Government grants are also a by-product of the electoral sop in the 1990s to provide free fees to all students. Many reports since have pointed out that the massive addition to government spending mostly put money back into pockets that could already afford to pay off loans for education, and it didn’t really help anyone new access education who couldn’t before.

Switching to a US style system of hobbling students with massive debts right at the beginning of their independent lives is not something we should do, but there are fair ways to move the onus for paying for education back to those who benefit most from it.

A deferred loan system, backed by government, would be a fair solution that would not remove government from the funding loop, but would make it the underwriter of a stable system rather than the cheque writer.

Deferred loans are linked to income. When a student becomes a worker, they pay a percentage of their income over a certain amount back against the loan for the full fees. If their income falls, so does the amount they’ve to repay each month. If they stop working, they stop paying until they’re back on their feet. If the loan isn’t paid off after a certain number of years, the balance is written off.

This reduces the funding requirement on the government to covering the losses of those who cannot find work, which is just another form of social protection. Meanwhile all those who will, statistically, find it easier to find a better paying job for having a higher education will provide most of the funding for the institutions. Thus, funding will be linked directly to the number of students enrolled more than what the Department of Finance needs to keep ministers in their jobs at the next election.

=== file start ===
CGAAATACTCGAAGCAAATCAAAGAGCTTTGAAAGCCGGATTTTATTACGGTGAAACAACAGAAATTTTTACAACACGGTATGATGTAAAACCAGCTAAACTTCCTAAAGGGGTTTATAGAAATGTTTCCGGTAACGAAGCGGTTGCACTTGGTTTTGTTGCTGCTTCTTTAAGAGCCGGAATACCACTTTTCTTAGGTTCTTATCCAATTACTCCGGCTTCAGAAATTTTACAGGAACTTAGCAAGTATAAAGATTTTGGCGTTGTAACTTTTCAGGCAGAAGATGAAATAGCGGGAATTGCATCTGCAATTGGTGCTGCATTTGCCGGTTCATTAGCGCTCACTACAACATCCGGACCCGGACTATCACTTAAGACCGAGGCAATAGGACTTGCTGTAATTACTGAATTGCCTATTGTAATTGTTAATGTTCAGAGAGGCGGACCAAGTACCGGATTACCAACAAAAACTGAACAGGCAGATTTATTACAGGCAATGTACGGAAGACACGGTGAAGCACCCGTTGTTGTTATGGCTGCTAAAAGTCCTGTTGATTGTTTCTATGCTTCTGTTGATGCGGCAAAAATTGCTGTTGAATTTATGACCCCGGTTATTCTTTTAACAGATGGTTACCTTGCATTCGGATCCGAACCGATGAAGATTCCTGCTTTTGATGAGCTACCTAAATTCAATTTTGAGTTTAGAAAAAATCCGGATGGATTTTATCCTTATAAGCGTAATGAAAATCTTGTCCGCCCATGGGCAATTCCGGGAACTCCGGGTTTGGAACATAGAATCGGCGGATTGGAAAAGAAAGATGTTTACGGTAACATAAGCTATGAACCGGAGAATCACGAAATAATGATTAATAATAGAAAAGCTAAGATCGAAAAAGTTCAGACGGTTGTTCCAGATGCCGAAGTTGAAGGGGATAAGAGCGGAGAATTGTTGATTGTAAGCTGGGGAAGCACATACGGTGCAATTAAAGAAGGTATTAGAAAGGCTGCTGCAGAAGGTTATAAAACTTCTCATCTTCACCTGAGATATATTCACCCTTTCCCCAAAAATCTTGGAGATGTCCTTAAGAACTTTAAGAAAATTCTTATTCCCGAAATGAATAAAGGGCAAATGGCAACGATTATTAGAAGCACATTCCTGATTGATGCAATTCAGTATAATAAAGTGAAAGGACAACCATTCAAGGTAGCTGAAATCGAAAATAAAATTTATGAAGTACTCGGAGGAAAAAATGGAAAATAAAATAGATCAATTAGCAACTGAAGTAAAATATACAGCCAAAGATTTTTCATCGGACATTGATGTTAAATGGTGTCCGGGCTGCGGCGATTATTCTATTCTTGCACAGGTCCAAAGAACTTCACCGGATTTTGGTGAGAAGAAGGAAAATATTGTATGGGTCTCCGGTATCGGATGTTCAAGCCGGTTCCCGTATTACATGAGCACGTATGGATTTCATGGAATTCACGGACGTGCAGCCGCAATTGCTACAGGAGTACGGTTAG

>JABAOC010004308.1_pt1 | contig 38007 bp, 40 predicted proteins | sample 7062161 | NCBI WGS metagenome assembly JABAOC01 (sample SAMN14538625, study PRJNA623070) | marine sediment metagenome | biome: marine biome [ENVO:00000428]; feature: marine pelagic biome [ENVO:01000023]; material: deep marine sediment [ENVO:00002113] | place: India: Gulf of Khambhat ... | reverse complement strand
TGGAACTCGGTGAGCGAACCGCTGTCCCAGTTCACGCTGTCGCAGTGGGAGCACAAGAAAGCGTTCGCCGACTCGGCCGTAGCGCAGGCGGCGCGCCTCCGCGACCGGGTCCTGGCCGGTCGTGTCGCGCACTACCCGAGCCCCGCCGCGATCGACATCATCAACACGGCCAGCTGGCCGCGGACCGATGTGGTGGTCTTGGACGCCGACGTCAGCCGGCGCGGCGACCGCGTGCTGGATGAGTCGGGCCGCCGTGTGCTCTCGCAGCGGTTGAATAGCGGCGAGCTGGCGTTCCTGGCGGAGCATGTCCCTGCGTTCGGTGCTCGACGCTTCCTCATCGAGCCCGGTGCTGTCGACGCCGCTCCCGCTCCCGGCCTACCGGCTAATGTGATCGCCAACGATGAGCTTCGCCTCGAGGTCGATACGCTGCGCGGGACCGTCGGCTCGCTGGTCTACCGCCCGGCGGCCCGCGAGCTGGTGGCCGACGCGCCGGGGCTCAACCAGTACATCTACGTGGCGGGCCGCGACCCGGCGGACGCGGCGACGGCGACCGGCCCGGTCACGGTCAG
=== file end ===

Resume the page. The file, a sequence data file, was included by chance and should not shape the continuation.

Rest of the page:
Selling education bonds?

Now would be an appropriate time to look at funding such a system, when the international markets are offering Ireland loans at record low interest rates. The government could sell education bonds, allow students to pay off the majority of it and cover the losses at much reduced cost to the €700 million a year it pours in in grants.

For our education sector to thrive, it needs to get commercial sense and remove itself from being the victim of government misfortune and political opportunism.

Aaron McKenna is a businessman and a columnist for He is also involved in activism in his local area. You can find out more about him at or follow him on Twitter @aaronmckenna. To read more columns by Aaron click here.

Follow Opinion & Insight on Twitter: @TJ_Opinions

Read:  Graduates are now earning much less. But exactly how much less?